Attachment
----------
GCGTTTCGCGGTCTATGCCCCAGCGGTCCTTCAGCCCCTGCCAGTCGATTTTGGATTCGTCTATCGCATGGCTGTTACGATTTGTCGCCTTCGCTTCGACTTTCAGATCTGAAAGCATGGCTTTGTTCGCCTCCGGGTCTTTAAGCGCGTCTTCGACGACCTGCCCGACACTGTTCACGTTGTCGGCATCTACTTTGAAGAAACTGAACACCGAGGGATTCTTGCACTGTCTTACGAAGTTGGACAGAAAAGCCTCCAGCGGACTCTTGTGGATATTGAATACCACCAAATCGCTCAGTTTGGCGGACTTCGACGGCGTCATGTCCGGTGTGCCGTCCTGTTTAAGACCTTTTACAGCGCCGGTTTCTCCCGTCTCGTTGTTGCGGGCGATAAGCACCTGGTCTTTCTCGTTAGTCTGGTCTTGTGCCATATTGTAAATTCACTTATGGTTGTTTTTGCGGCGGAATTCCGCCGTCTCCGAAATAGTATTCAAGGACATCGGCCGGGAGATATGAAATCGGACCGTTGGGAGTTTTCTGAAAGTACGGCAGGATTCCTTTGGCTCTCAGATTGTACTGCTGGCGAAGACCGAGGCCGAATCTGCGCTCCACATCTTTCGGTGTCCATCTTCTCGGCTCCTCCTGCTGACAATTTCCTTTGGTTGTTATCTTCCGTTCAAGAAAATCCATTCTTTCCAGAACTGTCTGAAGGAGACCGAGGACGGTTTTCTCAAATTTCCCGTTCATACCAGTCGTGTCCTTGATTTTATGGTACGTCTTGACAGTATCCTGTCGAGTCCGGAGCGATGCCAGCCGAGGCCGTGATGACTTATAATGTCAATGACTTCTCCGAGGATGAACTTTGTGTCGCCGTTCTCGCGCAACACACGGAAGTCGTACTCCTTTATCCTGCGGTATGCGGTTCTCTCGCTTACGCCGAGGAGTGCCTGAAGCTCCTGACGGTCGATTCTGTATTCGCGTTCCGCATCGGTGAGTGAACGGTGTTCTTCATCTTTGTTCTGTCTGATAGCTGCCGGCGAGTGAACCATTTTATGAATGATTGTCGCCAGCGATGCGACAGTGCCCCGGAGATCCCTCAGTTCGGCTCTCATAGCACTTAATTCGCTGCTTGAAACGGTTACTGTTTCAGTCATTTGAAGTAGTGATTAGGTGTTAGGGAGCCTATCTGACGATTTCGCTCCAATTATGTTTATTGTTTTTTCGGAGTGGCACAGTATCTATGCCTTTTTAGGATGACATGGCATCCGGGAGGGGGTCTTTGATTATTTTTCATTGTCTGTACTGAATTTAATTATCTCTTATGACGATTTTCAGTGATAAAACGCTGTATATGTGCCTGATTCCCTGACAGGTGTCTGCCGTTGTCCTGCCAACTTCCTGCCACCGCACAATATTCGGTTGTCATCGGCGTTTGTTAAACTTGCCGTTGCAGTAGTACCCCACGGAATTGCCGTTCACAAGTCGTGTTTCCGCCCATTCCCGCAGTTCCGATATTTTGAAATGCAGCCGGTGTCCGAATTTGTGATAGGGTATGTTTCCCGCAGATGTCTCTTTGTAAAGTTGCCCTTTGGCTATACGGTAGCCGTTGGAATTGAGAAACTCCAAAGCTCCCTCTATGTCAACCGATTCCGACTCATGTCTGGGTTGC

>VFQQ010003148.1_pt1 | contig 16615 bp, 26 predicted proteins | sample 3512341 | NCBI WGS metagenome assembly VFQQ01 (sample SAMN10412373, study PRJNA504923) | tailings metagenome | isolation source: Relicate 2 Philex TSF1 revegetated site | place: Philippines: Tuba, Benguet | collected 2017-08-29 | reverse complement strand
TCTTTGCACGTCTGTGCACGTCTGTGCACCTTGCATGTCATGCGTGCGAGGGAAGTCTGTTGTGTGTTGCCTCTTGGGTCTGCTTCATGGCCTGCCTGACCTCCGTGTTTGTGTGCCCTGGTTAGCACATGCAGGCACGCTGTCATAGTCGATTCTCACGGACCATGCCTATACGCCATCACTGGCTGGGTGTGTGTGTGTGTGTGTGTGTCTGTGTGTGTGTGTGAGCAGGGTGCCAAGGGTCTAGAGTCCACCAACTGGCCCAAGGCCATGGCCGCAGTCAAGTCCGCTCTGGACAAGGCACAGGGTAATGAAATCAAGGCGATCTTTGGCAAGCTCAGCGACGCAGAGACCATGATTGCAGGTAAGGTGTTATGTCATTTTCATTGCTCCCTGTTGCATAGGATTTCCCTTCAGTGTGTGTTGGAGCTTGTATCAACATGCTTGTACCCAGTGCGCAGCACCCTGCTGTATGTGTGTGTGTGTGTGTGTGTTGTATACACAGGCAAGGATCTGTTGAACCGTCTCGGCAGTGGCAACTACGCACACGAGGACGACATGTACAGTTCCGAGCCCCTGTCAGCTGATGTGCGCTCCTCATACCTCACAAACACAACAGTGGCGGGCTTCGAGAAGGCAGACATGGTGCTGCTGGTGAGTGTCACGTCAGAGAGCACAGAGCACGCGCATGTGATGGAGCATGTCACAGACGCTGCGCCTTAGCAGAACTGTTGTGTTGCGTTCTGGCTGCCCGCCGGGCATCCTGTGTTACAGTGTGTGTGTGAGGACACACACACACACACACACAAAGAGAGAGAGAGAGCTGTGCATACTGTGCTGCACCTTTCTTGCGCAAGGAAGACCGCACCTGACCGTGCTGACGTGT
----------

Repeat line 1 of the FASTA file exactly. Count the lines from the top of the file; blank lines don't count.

GCGTTTCGCGGTCTATGCCCCAGCGGTCCTTCAGCCCCTGCCAGTCGATTTTGGATTCGTCTATCGCATGGCTGTTACGATTTGTCGCCTTCGCTTCGACTTTCAGATCTGAAAGCATGGCTTTGTTCGCCTCCGGGTCTTTAAGCGCGTCTTCGACGACCTGCCCGACACTGTTCACGTTGTCGGCATCTACTTTGAAGAAACTGAACACCGAGGGATTCTTGCACTGTCTTACGAAGTTGGACAGAAAAGCCTCCAGCGGACTCTTGTGGATATTGAATACCACCAAATCGCTCAGTTTGGCGGACTTCGACGGCGTCATGTCCGGTGTGCCGTCCTGTTTAAGACCTTTTACAGCGCCGGTTTCTCCCGTCTCGTTGTTGCGGGCGATAAGCACCTGGTCTTTCTCGTTAGTCTGGTCTTGTGCCATATTGTAAATTCACTTATGGTTGTTTTTGCGGCGGAATTCCGCCGTCTCCGAAATAGTATTCAAGGACATCGGCCGGGAGATATGAAATCGGACCGTTGGGAGTTTTCTGAAAGTACGGCAGGATTCCTTTGGCTCTCAGATTGTACTGCTGGCGAAGACCGAGGCCGAATCTGCGCTCCACATCTTTCGGTGTCCATCTTCTCGGCTCCTCCTGCTGACAATTTCCTTTGGTTGTTATCTTCCGTTCAAGAAAATCCATTCTTTCCAGAACTGTCTGAAGGAGACCGAGGACGGTTTTCTCAAATTTCCCGTTCATACCAGTCGTGTCCTTGATTTTATGGTACGTCTTGACAGTATCCTGTCGAGTCCGGAGCGATGCCAGCCGAGGCCGTGATGACTTATAATGTCAATGACTTCTCCGAGGATGAACTTTGTGTCGCCGTTCTCGCGCAACACACGGAAGTCGTACTCCTTTATCCTGCGGTATGCGGTTCTCTCGCTTACGCCGAGGAGTGCCTGAAGCTCCTGACGGTCGATTCTGTATTCGCGTTCCGCATCGGTGAGTGAACGGTGTTCTTCATCTTTGTTCTGTCTGATAGCTGCCGGCGAGTGAACCATTTTATGAATGATTGTCGCCAGCGATGCGACAGTGCCCCGGAGATCCCTCAGTTCGGCTCTCATAGCACTTAATTCGCTGCTTGAAACGGTTACTGTTTCAGTCATTTGAAGTAGTGATTAGGTGTTAGGGAGCCTATCTGACGATTTCGCTCCAATTATGTTTATTGTTTTTTCGGAGTGGCACAGTATCTATGCCTTTTTAGGATGACATGGCATCCGGGAGGGGGTCTTTGATTATTTTTCATTGTCTGTACTGAATTTAATTATCTCTTATGACGATTTTCAGTGATAAAACGCTGTATATGTGCCTGATTCCCTGACAGGTGTCTGCCGTTGTCCTGCCAACTTCCTGCCACCGCACAATATTCGGTTGTCATCGGCGTTTGTTAAACTTGCCGTTGCAGTAGTACCCCACGGAATTGCCGTTCACAAGTCGTGTTTCCGCCCATTCCCGCAGTTCCGATATTTTGAAATGCAGCCGGTGTCCGAATTTGTGATAGGGTATGTTTCCCGCAGATGTCTCTTTGTAAAGTTGCCCTTTGGCTATACGGTAGCCGTTGGAATTGAGAAACTCCAAAGCTCCCTCTATGTCAACCGATTCCGACTCATGTCTGGGTTGC